Eliminate duplicates – “People often have multiple sets of flatware and dishes. They may have received one when they were married and then inherited others. You don’t need three. The same thing goes for hammers and flashlights. Pick the one you use and pass the others along,” advises Sproat. And if you wish to keep your china, put it in the kitchen cupboard and give away your everyday dishes.
Decide what you will donate – Many places are happy to get things you no longer want or need. Think of local theater companies, schools, and veterans’ projects, Goodwill, Dress for Success, Gifts of Love and houses of worship. Theater groups love old clothing and furnishings. Nonprofits that help people set up households after transitions can use everything from your extra toaster to the rake or lawnmower you no longer use. Dress for Success gives business attire to people who are new to the job market. Put the things you don’t need to move to good use.
Look for outside help in disposing of things you don’t need or use – There are a number of services that will come and help you find new “homes” for your possessions. Professionals help you go through your items, label what’s going to go with you, what you’d like to donate, what you want to go to family members and then take care of getting them where they need to go. “Before moving to Duncaster, residents have used services such as a local company called Dutiful Daughter,” says Sproat. Home to Home, Woodland Movers and Warehousing as well as Fine Asset Advisors offer more services than their business names suggest! You might even choose to work with a professional to manage and hire your professionals! Smith Senior Services does this are more! To find related companies, check the section below this article for a listing of resourceful professionals.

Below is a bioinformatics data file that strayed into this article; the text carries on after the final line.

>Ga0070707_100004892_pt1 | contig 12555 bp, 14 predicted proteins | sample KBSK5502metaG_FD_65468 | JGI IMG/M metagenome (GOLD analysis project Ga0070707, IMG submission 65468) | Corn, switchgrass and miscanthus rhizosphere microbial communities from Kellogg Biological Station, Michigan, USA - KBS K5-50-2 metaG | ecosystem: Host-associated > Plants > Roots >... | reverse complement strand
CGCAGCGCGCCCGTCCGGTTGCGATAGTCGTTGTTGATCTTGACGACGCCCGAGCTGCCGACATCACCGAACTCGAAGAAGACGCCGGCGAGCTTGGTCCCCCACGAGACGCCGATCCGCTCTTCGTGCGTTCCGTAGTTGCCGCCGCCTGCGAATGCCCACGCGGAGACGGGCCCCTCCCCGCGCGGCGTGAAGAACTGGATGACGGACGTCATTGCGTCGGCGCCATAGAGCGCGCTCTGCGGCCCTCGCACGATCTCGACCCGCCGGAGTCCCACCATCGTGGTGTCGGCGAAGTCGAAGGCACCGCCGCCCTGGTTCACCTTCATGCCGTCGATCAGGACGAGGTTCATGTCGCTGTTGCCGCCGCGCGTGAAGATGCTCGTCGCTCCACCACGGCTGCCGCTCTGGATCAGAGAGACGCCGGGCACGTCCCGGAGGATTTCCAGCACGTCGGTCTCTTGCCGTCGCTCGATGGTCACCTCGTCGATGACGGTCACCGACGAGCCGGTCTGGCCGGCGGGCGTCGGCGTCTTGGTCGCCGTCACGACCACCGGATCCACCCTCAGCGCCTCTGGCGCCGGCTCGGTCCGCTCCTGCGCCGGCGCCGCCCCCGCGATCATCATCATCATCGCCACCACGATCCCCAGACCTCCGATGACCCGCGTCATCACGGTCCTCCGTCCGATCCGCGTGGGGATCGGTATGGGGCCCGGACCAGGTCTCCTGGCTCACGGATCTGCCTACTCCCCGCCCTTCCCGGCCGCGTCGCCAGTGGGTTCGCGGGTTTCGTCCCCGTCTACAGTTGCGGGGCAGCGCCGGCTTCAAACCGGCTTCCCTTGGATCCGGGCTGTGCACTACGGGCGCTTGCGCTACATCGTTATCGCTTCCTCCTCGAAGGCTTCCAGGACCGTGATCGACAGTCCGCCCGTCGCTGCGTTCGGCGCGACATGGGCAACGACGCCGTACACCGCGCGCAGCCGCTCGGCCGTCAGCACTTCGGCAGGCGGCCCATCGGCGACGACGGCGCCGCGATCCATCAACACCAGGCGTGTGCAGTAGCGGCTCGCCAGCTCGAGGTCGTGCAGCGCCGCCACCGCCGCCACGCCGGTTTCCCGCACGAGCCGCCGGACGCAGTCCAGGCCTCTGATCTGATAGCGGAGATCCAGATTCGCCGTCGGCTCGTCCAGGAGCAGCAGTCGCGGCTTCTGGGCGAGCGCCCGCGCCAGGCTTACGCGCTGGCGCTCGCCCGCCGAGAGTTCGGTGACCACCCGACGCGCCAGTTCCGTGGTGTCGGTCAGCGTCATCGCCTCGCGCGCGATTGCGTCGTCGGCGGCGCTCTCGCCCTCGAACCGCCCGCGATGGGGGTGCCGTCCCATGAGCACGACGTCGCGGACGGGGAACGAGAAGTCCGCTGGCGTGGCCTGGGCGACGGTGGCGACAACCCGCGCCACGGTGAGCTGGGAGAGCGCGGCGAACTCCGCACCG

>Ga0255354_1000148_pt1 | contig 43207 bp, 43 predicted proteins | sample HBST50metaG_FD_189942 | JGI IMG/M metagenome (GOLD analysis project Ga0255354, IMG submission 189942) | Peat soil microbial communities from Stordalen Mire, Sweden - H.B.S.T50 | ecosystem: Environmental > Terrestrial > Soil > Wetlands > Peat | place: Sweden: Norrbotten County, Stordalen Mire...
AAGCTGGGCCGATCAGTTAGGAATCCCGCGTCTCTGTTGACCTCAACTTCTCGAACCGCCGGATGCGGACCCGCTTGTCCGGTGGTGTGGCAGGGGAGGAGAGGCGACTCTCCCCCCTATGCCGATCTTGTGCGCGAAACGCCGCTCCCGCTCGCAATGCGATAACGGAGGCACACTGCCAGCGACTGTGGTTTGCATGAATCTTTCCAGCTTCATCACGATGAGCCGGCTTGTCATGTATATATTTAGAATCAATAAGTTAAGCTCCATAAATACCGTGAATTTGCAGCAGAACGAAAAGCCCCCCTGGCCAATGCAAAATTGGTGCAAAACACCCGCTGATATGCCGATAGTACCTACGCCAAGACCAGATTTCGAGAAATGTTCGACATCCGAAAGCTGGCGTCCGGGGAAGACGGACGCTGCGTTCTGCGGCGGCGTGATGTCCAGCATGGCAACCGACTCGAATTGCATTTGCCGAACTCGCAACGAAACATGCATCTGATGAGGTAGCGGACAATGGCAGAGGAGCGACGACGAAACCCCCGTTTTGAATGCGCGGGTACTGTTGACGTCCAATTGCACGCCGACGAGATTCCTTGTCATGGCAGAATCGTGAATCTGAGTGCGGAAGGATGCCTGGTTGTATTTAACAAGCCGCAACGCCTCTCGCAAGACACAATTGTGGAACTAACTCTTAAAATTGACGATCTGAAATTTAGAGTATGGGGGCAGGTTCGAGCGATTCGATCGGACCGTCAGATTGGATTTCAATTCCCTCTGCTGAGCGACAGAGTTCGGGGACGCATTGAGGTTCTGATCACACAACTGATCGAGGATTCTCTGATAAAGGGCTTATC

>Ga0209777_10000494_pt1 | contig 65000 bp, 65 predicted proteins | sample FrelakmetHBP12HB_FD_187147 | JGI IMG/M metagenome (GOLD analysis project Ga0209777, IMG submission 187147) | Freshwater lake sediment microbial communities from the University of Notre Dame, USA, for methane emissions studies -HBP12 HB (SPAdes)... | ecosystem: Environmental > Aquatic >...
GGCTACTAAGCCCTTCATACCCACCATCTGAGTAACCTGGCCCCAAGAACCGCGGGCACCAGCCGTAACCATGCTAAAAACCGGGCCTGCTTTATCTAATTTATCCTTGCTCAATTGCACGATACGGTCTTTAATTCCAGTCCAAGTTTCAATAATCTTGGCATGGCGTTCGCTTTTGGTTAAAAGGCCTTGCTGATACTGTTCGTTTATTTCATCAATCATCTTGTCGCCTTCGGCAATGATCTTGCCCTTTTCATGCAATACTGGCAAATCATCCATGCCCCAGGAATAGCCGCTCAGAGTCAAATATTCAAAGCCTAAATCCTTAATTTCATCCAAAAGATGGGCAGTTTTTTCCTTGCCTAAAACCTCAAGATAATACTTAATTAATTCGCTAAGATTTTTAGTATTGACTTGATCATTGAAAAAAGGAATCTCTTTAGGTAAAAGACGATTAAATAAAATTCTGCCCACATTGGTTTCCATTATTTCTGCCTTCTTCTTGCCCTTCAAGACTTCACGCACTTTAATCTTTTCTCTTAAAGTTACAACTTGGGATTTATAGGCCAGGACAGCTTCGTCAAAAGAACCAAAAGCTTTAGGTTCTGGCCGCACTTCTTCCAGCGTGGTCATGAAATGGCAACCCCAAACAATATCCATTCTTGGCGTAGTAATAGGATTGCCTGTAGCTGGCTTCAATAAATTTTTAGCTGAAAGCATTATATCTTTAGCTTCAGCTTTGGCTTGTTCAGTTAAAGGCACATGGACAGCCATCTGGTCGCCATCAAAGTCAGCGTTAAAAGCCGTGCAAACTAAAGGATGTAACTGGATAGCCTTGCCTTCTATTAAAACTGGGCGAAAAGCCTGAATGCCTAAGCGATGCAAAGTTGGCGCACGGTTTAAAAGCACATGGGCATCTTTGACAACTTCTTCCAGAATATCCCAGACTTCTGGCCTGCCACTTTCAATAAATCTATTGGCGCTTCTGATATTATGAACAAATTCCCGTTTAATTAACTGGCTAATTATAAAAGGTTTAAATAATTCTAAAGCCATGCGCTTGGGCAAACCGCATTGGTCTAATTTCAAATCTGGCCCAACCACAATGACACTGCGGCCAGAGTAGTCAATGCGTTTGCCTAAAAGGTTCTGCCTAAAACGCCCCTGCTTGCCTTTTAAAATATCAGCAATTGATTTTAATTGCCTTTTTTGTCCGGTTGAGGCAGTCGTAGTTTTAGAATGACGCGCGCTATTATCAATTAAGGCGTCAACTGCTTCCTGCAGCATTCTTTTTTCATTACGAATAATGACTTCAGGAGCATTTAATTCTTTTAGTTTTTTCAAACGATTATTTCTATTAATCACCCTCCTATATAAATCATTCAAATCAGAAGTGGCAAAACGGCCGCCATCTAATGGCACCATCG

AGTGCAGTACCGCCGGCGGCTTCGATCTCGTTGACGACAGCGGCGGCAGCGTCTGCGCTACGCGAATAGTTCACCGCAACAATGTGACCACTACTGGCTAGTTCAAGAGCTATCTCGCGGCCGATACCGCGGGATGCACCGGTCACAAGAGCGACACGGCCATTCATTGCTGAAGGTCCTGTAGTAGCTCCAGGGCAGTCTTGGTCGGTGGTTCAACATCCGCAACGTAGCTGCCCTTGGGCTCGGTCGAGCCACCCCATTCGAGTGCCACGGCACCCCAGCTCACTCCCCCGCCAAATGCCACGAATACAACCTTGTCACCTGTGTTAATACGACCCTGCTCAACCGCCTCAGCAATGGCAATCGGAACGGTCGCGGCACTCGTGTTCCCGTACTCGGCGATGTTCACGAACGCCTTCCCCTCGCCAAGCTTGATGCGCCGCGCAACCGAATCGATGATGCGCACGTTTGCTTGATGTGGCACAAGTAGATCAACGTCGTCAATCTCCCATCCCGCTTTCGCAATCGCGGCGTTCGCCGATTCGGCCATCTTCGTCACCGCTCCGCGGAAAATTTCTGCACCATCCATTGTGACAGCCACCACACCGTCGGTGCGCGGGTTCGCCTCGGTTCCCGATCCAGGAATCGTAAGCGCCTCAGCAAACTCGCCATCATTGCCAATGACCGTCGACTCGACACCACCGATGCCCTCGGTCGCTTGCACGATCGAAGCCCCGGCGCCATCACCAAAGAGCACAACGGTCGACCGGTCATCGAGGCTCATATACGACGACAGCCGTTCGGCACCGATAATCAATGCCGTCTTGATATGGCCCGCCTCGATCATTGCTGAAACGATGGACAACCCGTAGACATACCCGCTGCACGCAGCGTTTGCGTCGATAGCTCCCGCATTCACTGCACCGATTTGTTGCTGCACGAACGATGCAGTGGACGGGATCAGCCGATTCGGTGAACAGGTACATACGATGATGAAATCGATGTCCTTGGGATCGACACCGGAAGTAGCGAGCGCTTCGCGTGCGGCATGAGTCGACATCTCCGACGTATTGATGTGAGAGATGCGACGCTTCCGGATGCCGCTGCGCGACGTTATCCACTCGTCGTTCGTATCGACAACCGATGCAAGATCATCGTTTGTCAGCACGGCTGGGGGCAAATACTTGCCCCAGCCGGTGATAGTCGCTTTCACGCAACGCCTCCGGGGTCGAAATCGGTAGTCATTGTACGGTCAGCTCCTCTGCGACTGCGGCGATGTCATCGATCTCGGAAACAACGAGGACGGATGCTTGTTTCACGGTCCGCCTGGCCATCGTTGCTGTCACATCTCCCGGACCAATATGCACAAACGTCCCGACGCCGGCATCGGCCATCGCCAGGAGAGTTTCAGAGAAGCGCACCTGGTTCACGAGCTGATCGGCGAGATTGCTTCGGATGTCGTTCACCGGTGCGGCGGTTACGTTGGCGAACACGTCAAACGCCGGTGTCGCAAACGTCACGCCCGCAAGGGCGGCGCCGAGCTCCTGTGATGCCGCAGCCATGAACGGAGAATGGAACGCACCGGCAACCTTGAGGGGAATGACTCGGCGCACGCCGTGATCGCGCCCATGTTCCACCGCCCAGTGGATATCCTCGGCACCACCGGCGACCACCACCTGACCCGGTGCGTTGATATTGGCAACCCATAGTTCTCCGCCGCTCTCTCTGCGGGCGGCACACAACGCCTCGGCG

Decide what you’ll take – A move to an easier lifestyle doesn’t mean giving up all of your treasures. Of course you’ll want to keep your most cherished things and integrate them into your new life,” says Sproat. “It might be the painting from Paris. Or the chair you love to sit in when you read. If you’re not sure if it will fit, keep it. You’ll often be surprised that you’ll find space for something that’s important to you.”
Whether you’re thinking about a move to a simpler life tomorrow, next year or sometime in the future, Sproat suggests getting rid of unneeded possessions sooner rather than later. “If you start now, a move won’t be so daunting,” she says. “You’ll find when you’re done you’ll feel lighter and freer to pick the lifestyle that works for you today and in the future.”
|Company Name||Contact Individual||Phone|
|California Closets||Ryan McAllister||800-225-6901|
|Duncaster Turnover Shop||Sue Culshaw||860-726-2718|
|Home to Home||Susan Rabinovitch||860-558-4625|
|Move Mom & More||Dan Suprun||860-432-4442|
|Pearce Plus Senior Services||Dawn O’Connell||203-281-9317|
|Salvation Army||Clara Hoban||860-527-8106, ext 303|
|The Dutiful Daughter||Aaron Wlochowski||860-432-5503|
|The Habitat for Humanity - ReStore||860-519-0828|
|Winter Associates||Linda Stamm||860-793-0288|
|Woodland Movers||Tony Lupoli||860-249-1949|